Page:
Fallin gets health-sector lift
BY CURTIS KILLMAN World Staff Writer & ZIVA BRANSTETTER World Enterprise Editor
Monday, August 26, 2013
8/26/13 at 3:09 AM
Doctors, dentists and others who would benefit from tort reform legislation to be considered in an upcoming special session have poured more than $700,000 into Gov. Mary Fallin's campaign coffers, a Tulsa World analysis shows.
The contributions from the health industry accounted for one out of every seven dollars given to Fallin's campaigns for governor, a World analysis of Ethics Commission data reflects. The individuals, businesses and political action committees from the health sector have contributed about $741,000 to Fallin's 2010 and 2014 candidate committees.
The majority of contributions came from individual doctors and other medical professionals while PACs and businesses contributed $92,000.
Medical providers are a chief segment of those who stand to benefit from any tort reform legislation that will be under consideration when the Legislature meets in special session. The session is to begin Sept. 3 and will cost taxpayers about $30,000 a day.
In two rulings in June, the state Supreme Court struck down the package of laws passed in 2009, saying they were unconstitutional because the bill contained more than one subject. The court also said one of the laws created a financial burden limiting access to the courts and applied to only one class or group.
Earlier this month, Fallin called a special session to restore the laws, saying lawmakers could not wait until the regular legislative session begins in February. Fallin said other issues, including the fate of a state health insurance program for the poor, would not be considered.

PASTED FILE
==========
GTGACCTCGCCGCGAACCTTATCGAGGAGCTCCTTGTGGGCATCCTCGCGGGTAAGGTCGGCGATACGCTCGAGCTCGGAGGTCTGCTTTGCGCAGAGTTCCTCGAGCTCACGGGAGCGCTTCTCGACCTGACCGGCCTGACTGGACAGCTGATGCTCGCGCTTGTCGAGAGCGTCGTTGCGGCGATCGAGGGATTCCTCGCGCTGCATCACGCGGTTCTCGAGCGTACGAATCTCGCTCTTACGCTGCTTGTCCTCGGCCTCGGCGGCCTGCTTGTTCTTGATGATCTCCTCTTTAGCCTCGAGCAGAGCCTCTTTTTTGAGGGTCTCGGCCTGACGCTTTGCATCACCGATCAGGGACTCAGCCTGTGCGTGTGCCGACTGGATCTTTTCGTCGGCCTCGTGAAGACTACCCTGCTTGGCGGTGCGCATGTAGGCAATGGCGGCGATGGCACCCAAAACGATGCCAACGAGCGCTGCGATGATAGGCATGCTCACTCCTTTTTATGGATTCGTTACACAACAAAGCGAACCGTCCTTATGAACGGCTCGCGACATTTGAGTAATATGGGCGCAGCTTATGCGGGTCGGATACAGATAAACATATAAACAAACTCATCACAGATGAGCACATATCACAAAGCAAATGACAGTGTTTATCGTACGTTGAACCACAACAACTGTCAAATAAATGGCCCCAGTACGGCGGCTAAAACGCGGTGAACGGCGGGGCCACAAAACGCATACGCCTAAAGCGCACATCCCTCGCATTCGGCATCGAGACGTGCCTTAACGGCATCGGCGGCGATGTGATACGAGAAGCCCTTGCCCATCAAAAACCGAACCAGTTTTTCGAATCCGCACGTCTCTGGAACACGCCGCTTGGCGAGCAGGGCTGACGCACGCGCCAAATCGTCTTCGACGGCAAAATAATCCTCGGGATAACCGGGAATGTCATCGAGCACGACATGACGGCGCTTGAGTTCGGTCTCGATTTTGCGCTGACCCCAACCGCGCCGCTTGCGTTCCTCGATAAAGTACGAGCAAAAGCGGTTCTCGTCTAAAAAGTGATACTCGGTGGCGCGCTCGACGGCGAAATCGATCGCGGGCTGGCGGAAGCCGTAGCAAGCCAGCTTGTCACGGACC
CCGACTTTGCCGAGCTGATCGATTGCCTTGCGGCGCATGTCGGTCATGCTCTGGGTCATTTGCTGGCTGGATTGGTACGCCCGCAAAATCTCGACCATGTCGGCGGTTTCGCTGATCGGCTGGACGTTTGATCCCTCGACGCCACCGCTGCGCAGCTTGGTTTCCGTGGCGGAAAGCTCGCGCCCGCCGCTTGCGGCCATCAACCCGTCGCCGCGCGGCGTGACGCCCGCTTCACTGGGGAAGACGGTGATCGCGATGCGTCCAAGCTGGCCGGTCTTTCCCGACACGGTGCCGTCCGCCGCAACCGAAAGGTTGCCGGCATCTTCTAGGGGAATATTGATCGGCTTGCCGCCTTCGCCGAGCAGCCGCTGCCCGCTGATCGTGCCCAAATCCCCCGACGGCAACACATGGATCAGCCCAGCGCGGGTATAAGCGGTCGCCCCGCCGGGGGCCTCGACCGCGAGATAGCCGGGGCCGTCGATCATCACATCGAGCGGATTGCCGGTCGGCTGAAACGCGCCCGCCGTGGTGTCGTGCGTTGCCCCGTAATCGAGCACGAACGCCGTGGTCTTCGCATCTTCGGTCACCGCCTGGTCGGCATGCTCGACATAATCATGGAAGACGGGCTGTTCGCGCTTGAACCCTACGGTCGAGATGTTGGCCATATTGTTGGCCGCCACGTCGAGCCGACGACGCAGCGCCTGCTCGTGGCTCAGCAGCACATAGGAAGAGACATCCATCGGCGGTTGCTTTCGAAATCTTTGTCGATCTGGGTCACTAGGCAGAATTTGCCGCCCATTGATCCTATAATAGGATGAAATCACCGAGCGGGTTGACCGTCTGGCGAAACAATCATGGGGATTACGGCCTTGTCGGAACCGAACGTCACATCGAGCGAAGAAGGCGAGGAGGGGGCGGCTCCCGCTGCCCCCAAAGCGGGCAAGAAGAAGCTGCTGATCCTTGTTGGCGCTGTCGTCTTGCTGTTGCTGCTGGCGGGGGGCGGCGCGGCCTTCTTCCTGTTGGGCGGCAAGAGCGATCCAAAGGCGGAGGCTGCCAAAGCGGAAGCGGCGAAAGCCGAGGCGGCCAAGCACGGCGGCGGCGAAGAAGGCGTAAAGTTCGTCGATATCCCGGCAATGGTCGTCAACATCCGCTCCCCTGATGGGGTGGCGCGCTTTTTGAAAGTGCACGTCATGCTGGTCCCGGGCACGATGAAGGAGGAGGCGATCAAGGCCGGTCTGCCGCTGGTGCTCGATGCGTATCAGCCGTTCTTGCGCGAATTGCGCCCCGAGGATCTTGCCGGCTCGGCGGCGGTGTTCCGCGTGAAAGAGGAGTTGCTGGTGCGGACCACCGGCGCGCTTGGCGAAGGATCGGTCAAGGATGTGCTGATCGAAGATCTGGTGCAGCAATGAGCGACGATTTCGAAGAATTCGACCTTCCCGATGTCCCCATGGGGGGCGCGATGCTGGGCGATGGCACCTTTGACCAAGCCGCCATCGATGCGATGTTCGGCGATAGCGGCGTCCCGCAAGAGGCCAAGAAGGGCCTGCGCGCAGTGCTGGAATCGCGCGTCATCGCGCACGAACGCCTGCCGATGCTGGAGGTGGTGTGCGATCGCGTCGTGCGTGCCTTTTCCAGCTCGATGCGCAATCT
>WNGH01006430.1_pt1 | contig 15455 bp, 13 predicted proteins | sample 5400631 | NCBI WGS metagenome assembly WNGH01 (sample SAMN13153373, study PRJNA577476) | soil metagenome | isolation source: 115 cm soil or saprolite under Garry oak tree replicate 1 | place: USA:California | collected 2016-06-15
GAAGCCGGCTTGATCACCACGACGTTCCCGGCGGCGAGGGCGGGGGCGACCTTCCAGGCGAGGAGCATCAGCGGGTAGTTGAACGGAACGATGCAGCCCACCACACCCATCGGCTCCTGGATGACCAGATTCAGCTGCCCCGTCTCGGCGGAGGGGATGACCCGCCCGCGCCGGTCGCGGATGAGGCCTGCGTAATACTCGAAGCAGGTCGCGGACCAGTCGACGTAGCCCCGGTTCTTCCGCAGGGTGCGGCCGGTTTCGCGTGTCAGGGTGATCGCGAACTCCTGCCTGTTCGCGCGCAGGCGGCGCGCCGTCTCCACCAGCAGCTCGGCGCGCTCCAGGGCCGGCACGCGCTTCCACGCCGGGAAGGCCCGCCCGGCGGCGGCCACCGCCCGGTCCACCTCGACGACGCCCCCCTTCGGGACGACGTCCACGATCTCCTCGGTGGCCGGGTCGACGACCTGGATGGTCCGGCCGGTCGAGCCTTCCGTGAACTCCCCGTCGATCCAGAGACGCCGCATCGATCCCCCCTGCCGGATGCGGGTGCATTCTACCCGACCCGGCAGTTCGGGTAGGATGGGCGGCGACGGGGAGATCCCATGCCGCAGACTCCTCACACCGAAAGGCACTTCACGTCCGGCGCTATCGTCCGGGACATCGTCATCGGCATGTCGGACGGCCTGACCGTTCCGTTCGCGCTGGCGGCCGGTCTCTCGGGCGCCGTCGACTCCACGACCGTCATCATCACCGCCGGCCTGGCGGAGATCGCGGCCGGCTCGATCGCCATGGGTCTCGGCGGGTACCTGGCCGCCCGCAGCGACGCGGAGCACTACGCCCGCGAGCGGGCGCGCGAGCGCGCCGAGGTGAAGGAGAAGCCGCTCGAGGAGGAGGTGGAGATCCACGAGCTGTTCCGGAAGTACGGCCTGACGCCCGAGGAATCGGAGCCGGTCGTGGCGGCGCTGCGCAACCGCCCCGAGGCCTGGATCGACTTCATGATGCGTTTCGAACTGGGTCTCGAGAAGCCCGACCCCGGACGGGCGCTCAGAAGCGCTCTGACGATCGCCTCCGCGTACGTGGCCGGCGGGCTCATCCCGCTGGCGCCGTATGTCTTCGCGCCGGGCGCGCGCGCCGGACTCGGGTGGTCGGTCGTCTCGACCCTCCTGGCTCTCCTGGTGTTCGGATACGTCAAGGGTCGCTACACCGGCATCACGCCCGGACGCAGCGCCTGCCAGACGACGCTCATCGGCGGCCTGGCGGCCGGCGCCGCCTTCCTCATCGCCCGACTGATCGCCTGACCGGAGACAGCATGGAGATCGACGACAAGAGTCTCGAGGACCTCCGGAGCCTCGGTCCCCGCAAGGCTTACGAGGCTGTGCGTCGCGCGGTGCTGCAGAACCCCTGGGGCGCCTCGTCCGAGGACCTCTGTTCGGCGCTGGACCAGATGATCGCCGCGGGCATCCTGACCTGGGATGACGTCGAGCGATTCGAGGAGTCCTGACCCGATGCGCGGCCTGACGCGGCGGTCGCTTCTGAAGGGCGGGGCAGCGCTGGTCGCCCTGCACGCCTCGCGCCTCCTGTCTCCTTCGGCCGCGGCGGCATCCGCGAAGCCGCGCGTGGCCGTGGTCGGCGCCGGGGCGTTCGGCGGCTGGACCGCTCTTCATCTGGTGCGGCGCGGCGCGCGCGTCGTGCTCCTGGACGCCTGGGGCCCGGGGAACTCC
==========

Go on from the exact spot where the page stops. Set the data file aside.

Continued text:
"Oklahoma's lawsuit reform measures are part of what makes this state attractive to businesses and allows us to retain and recruit doctors. ... As lawmakers, we need to act now to protect our businesses and our medical community from frivolous lawsuits and skyrocketing legal costs," Fallin said in news release announcing the special session.
In an email, Fallin's spokesman, Alex Weintz, said the donations play no role in Fallin's policy decisions. "Campaign contributions do not drive or influence public policy in this administration, period. However, it makes perfect sense for doctors and businesses that are concerned about lawsuit reform to contribute to Governor Fallin's campaign, as she has been outspoken about where she stands on this issue."
The overturned tort reform laws contained protections for drug companies, hospitals, doctors, dentists, nursing home owners and other medical providers. They included limits on what evidence can be used in suits against health providers, exemptions from some kinds of suits and outside review of legal fees in class action suits.
At least a dozen negligence lawsuits have been reopened that were thrown out by judges due to a requirement in the 2009 laws. The law required plaintiffs to obtain an affidavit from a qualified expert stating the suit had merit or cause before filing suit.
Attorneys who specialize in such lawsuits say the requirement isn't necessary and forces them to prove their case before it's even heard.
Donald Smolen II, a Tulsa attorney who filed three of the reopened suits, said negligence suits cost between $50,000 and $100,000 up front, generally paid by the law firm filing the suit. Attorneys aren't likely to pursue cases without merit because they lose any money spent pursuing the case, he said.